Freemasonry and the Origins of
Latter-day Saint Temple Ordinances
By Jeffrey M. Bradshaw
Published by The Interpreter Foundation
in cooperation with Eborn Books
Over 150 color photographs and figures
Reviews of Freemasonry and the Origins of Latter-day Saint Temple Ordinances
- “Book Review: Freemasonry and the Origins of Latter-day Saint Temple Ordinances” by BMC Team, Book of Mormon Central, October 18, 2022.
- “Examining the Origins of Temple Worship” by John Lynch, Interpreter: A Journal of Latter-day Saint Faith and Scholarship, September 17, 2022.
- “Masonry and Mormonism” by Chad Nielsen, Times and Seasons, August 1, 2022.
- “Do the Temple Rituals Resemble Freemasonry?” ( Review of Cheryl L. Bruno et al. Method Infinite: Freemasonry and the Mormon Restoration and Jeffrey M. Bradshaw Freemasonry and the Origins of Temple Worship) by Terry L. Hutchinson, Meridian Magazine, July 29, 2022.
- “What is the Relationship Between Freemasonry and the Temple Endowment?” by Kurt Manwaring, From the Desk, July 26, 2022.
- “An Important New Study of Freemasonry and the Latter-day Saints: What’s Good, What’s Questionable, and What’s Missing in Method Infinite” by Jeffrey M. Bradshaw, November 23, 2022.
This is an elegant and elevating publication. It offers lots of information, answers many questions, and leaves much to ponder.
— John W. Welch, Professor of Law Emeritus, Brigham Young University
The topic of this book has been of interest to me for decades. Over the years, many researchers have asked me about similarities between the endowment introduced by the Prophet Joseph Smith and Freemasonry, often pointing out similarities to me. I explain that Joseph adopted and adapted, the then-popular pedagogical system of Freemasonry to teach eternal principles and that therefore they should look for the differences between the endowment and Masonic rituals if they want to find the essence of what the Lord revealed to Joseph.
What I have enjoyed about Jeff’s work over the years is that, unlike many students of this topic, he has not confused form and substance. His work has tracked the substance of the endowment ceremony to ancient sources and shown that the Lord revealed much of it to Joseph before he reached Nauvoo and joined a Masonic lodge established there. I trust that reading this book will heighten your intellectual comprehension and deepen your spiritual understanding.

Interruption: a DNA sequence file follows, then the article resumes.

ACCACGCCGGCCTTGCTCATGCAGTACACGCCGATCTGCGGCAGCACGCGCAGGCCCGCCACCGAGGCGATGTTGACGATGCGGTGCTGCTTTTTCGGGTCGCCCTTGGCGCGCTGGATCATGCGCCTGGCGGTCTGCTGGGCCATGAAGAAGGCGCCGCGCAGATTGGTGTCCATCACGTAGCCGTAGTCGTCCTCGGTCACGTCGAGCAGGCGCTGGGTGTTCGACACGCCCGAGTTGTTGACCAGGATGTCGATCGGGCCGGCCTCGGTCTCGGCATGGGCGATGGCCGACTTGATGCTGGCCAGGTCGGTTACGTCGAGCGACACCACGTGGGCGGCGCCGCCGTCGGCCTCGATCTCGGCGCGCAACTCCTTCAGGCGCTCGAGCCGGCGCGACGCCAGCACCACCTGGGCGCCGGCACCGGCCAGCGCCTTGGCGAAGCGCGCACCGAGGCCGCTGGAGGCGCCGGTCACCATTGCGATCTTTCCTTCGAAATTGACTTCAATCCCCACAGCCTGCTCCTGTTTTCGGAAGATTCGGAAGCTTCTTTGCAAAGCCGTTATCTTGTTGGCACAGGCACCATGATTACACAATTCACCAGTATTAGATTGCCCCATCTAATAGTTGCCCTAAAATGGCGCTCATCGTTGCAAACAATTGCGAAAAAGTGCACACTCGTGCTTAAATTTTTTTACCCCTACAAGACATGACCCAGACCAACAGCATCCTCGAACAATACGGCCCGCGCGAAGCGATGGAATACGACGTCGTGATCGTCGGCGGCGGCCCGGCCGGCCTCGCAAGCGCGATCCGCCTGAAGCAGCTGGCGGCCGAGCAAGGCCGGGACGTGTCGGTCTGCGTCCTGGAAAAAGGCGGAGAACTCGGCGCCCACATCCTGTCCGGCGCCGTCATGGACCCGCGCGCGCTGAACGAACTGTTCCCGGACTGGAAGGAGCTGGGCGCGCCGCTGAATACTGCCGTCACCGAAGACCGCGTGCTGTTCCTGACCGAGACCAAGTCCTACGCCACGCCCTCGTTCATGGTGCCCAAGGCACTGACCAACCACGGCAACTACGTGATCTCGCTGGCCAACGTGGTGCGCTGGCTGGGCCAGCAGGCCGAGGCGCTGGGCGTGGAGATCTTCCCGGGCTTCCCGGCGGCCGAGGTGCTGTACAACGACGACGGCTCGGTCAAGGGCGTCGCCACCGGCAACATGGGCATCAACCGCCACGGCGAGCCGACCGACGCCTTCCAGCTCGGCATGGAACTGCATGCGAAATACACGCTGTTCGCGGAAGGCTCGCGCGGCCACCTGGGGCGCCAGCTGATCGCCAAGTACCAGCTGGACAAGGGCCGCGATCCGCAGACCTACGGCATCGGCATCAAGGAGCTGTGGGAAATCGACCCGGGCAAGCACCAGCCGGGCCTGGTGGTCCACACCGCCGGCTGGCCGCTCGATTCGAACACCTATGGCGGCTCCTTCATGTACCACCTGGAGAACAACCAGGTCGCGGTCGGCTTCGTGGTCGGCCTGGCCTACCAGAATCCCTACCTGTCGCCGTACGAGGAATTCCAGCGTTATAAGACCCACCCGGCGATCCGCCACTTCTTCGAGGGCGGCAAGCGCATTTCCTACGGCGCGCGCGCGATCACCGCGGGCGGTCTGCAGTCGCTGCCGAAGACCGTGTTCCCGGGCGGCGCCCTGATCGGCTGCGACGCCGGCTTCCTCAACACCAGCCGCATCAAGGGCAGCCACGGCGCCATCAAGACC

— Richard E. Turley, Jr., former Assistant Church Historian
From the all-seeing eye on the Salt Lake temple to the turbaned angel and compass and square on the Nauvoo temple’s weathervane, and from ritualized hosanna shouts to traversing the veil, Latter-day Saint temples share elements in common with Freemasonry. Why? And how does this square with modern temple worship as a restoration of ancient temple practices? Jeffrey M. Bradshaw’s closely argued and beautifully illustrated Freemasonry and the Origins of Latter-day Saint Temple Ordinances illuminates these mysteries, beginning with a concise history and appreciative explanation of Freemasonry.
With intellectual rigor and spiritual insight, the author compares Latter-day Saint temple worship both to the modern Masonry amidst which it emerged and to the ancient Near-Eastern and early Christian rituals it restores. He presents Joseph Smith’s revelation of ancient temple ritual and his encounters with Freemasonry not as competing accounts of the origin of Latter-day Saint temple worship but as aspects of one and the same divinely guided process. I can’t imagine anyone coming away from this book without deeper insight into the origin and meaning of temple worship.
— Don Bradley, historian, author The Lost 116 Pages: Reconstructing the Book of Mormon’s Missing Stories
While Freemasonry certainly isn’t a necessary prerequisite to understanding the doctrines learned within the Holy Temple, my membership as a Mason has given me a quicker comprehension of the magnificence of eternal principles. I am grateful for the blessings of the Temple and for the knowledge that those fundamentals I learned years ago have an even more significant impact when viewed with an eternal perspective.
— From the Foreword by William S. Kranz, longtime Freemason